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Trout at Sea and in Streams
  |  First Published: October 2011



Mid spring usually presents Hobart river trouters with some consistent trout fishing for both Derwent searunners and stream trout throughout the valley.

Persistent rain during the past season, winter and even early spring has created some extraordinary condition in our trout stocks.

While there has been a lot of talk about the massive trout taken early in the season form the Tyenna River, don’t let that fact take your focus from other good streams in the area that should also provide some great angling. The Coal, Styx and Plenty are but a few quality waters that should provide good angling as conditions warm during October.

Don’t discount the fishing that can be had in many of the very small feeder streams that feed the Tyenna above Maydena. These small waterways are full of feisty small trout and this stage of the year is one of the best times to fish them.

The occasional larger trout should be no surprise to those that work these waters thoroughly. Downsizing of your fly or spin gear is not a bad idea when the surrounding cover gets a bit thick, as is often the case when creek fishing.

Try compact hardbodied lures and No1 Celtas as a solid option for lure fishers looking to cover lots of water quickly, while small buoyant dry flies are also good in the afternoons as the creeks settle into warm weather levels.

Suspending weighted nymphs under your dry fly or a yarn indicator is my preferred option during spring when fly fishing. Just about any bead head nymph will do for spring nymphing as the trout don’t get too much of a look at your fly as the current still has some pace to it.

Trout either have to snap at any morsel presented to them by the flow or miss out on a potential meal. This set up plays into the hands of anglers creating an opportunity in every pool on a good day.

Results have been good for sea trout anglers fishing the Derwent estuary over the last two months. August didn’t really live up to expectations as rain coloured the river water a bit much for good angling, although some excellent trout were taken for those able to get out when the water did improve.

The Upper Estuary below New Norfolk, Bridgewater and Otago Bay have all been consistent areas to try for a sea or estuary trout lately. Overall, a solid run of sea trout so far has resulted in plenty of happy anglers.

My big tip for October is to look for the big bait to find the big fish and fish with 4” plastics as the larger trout are looking for a decent snack.

Things start to warm up on the bream front this month as well with strong aggregations of spawning bream in some areas. Those wanting to fish for bream in the upper Derwent above Bridgewater are now required to hold a trout licence when fishing above the highway bridge.

With bream spawning over the next couple of months it is important for anglers to employ sustainable fish practices releasing all fish where they are taken.

Soft plastic baits and hardbodied lures are both suitable bream offerings during spring but many prefer the softies as they easily get down to the deep holding fish. Worm and prawn pattern soft baits are popular choices for local breamers and many will be eager to try out the new Ecogearaqua Bream Prawns. I’ve had some great sessions with these lures over the last two months, as the bream seem to love the scent and are very keen on them.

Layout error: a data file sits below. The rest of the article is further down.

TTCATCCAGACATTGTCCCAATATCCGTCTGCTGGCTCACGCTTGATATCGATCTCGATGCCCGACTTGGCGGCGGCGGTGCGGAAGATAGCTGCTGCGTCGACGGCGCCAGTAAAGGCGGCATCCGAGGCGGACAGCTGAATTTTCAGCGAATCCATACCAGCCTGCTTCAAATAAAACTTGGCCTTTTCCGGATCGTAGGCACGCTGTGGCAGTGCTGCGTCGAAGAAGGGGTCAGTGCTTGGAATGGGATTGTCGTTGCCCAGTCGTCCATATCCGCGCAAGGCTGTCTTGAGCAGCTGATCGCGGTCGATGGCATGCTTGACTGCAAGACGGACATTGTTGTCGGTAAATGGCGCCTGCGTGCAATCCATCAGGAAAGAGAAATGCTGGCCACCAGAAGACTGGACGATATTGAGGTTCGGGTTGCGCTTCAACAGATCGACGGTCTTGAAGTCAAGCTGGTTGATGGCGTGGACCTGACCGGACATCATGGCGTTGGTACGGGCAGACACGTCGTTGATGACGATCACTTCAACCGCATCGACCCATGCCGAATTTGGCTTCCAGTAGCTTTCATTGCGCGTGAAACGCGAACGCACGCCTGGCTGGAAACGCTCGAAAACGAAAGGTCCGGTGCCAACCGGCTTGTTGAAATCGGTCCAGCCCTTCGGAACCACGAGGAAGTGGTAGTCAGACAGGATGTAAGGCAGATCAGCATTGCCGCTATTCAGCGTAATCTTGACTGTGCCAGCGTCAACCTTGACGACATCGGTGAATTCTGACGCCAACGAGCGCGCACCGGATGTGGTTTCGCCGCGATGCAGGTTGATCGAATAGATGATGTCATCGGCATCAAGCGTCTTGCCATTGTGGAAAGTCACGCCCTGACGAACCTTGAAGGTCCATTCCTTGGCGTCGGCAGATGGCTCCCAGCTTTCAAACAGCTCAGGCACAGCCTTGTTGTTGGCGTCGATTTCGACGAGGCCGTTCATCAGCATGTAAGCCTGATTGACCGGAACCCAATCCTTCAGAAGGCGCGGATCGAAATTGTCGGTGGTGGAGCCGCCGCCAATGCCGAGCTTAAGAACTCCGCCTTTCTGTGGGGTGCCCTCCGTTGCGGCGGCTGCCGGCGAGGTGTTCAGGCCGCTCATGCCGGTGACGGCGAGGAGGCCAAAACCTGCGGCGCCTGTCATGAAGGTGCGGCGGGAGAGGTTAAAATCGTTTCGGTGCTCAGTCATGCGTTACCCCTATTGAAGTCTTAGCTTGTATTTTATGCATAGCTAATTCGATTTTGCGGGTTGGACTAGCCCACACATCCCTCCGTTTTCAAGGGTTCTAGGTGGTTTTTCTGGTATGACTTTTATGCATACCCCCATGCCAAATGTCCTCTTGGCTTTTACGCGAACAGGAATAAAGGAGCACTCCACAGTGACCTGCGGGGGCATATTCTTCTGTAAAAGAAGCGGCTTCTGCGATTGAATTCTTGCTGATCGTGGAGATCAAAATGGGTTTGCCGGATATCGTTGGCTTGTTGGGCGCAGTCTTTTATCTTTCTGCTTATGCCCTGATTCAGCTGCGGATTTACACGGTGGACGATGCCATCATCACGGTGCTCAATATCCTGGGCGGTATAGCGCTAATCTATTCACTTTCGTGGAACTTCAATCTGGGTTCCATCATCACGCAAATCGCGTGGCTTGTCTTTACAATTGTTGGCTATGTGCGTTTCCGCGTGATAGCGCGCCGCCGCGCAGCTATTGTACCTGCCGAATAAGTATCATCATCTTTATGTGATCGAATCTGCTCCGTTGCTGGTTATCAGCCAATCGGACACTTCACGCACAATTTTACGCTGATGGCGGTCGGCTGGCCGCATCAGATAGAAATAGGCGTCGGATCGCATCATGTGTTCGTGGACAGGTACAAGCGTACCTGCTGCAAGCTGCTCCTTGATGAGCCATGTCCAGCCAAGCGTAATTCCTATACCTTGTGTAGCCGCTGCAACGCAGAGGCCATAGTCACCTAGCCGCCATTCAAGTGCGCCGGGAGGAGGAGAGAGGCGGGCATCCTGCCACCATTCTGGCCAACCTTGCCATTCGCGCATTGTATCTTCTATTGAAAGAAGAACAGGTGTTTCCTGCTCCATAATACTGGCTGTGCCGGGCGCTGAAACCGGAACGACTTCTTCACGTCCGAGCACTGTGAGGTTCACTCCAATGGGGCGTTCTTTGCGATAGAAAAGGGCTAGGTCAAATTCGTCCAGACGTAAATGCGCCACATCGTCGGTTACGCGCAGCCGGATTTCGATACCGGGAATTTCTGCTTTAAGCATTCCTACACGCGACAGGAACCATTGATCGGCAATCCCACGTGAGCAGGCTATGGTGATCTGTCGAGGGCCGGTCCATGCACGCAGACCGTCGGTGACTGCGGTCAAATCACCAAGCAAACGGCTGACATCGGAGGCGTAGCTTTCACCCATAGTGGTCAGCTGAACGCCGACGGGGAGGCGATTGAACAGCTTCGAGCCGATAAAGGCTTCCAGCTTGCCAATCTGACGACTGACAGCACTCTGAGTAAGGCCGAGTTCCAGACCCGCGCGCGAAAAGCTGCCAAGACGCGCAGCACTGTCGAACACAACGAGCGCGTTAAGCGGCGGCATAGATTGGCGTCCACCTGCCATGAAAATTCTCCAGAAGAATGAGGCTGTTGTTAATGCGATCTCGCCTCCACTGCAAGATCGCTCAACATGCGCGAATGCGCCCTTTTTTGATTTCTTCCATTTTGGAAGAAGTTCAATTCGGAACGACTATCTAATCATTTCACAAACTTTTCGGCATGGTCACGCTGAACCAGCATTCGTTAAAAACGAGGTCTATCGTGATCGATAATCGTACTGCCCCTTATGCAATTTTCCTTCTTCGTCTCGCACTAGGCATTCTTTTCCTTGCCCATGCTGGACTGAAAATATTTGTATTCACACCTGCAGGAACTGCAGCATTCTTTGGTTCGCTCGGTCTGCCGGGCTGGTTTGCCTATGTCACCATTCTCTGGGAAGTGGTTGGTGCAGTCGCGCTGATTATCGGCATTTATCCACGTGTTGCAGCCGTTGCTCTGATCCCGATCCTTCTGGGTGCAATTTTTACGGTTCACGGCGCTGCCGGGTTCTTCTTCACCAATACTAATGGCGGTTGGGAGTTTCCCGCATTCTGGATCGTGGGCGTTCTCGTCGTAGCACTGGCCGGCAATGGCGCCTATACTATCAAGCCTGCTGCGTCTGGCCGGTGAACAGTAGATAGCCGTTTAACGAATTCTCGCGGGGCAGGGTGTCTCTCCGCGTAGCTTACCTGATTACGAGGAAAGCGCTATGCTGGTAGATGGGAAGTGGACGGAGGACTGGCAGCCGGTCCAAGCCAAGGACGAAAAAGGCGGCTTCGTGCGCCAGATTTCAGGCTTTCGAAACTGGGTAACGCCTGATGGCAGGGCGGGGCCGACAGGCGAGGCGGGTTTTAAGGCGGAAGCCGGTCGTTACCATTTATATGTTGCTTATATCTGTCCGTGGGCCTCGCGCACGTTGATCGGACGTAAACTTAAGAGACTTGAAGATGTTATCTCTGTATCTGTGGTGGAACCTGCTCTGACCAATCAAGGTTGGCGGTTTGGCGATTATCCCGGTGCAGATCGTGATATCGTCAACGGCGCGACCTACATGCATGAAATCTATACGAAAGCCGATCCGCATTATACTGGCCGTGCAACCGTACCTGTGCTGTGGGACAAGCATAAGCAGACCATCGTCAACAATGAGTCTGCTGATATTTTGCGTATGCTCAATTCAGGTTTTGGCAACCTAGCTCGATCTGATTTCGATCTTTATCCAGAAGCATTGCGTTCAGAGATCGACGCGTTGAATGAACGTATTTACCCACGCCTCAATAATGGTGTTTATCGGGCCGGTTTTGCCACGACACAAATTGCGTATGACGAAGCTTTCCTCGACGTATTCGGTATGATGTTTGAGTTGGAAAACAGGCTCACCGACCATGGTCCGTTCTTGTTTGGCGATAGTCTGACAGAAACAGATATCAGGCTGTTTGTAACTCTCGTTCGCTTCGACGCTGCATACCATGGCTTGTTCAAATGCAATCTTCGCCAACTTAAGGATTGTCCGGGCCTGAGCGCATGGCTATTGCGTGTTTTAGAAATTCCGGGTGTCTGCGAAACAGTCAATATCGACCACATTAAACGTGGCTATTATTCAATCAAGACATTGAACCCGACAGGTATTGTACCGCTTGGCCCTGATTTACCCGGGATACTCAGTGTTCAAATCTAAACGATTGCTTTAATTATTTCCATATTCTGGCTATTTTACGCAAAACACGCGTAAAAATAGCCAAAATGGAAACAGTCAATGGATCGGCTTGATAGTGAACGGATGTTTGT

While the bite does tend to be all or nothing at times with spawners, if you can see bream in the area that you are fishing it’s probably best to stick around for a while as they will bite at some stage. Dead sticking or inert soft plastic retrieves seem to work best when fishing to schooled bream that are a bit timid.

In contrast to this I find a more aggressive rip and stop motion with diving minnows or small jerk baits is preferred when flicking hard lures. Perhaps the bream strike at fish like lures as a territorial response rather than a feeding type attack. Quite often you will hook bream on the face during October as they swipe or head butt the lure, so razor sharp hooks is a must

Be sure to handle the big fish with care (wet hands/wet deck) and don’t forget to take a camera as there are usually some real beasts about this month.

Calamari will now start to become a lot more active as the water temps rise over that magic 14ºC mark. Sea grass beds are what I look for and luckily Hobart anglers don’t have to go too far to find some good examples of this sort of habitat. Pirates Bay, Tiger Head, Dennes Point and Opossum Bay are all great spots to test your squiding skills.

Rigging light will produce much better results when fishing through the middle of the day which is a much more comfortable time of day to be out on the water. Fine braided mainline and a 6lb or 8lb fluorocarbon leader is ideal for casting a range of jig sizes in and about the grass beds.

I find the end of the run-in and the start of the run-out are both good times to find the calamari on the chew. And they are very good on the chew as well, especially if dispatched in the right way. An ice slurry or squid spike will mean a tender fillet when you get back to the kitchen. Ask at you tackle store for more info on how to use a spike in the right way.

Those that haven’t used the higher end jigs are definitely missing out, as these quality lures will get the squid to commit to a strike on the tough days. Try one from the Fish League, Yo Zuri or Yamashita stables as these are all very good lures.

Last but not least, don’t forget about the spring run of salmon in the Derwent or nearby headlands. It happens every year and provides some fun fishing for all. Have a go with some surface poppers or even a small white deceiver fly when they are about in numbers. Otherwise your standard metal slice or mid weight soft plastic will catch plenty.

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